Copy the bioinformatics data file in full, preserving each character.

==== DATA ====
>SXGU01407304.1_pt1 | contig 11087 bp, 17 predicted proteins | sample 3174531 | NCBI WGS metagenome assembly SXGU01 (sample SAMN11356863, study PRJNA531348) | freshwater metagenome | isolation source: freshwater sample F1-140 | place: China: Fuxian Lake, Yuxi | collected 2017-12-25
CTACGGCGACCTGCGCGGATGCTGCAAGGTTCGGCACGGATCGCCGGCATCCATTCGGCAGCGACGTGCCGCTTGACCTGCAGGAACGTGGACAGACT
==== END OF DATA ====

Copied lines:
>SXGU01407304.1_pt1 | contig 11087 bp, 17 predicted proteins | sample 3174531 | NCBI WGS metagenome assembly SXGU01 (sample SAMN11356863, study PRJNA531348) | freshwater metagenome | isolation source: freshwater sample F1-140 | place: China: Fuxian Lake, Yuxi | collected 2017-12-25
CTACGGCGACCTGCGCGGATGCTGCAAGGTTCGGCACGGATCGCCGGCATCCATTCGGCAGCGACGTGCCGCTTGACCTGCAGGAACGTGGACAGACT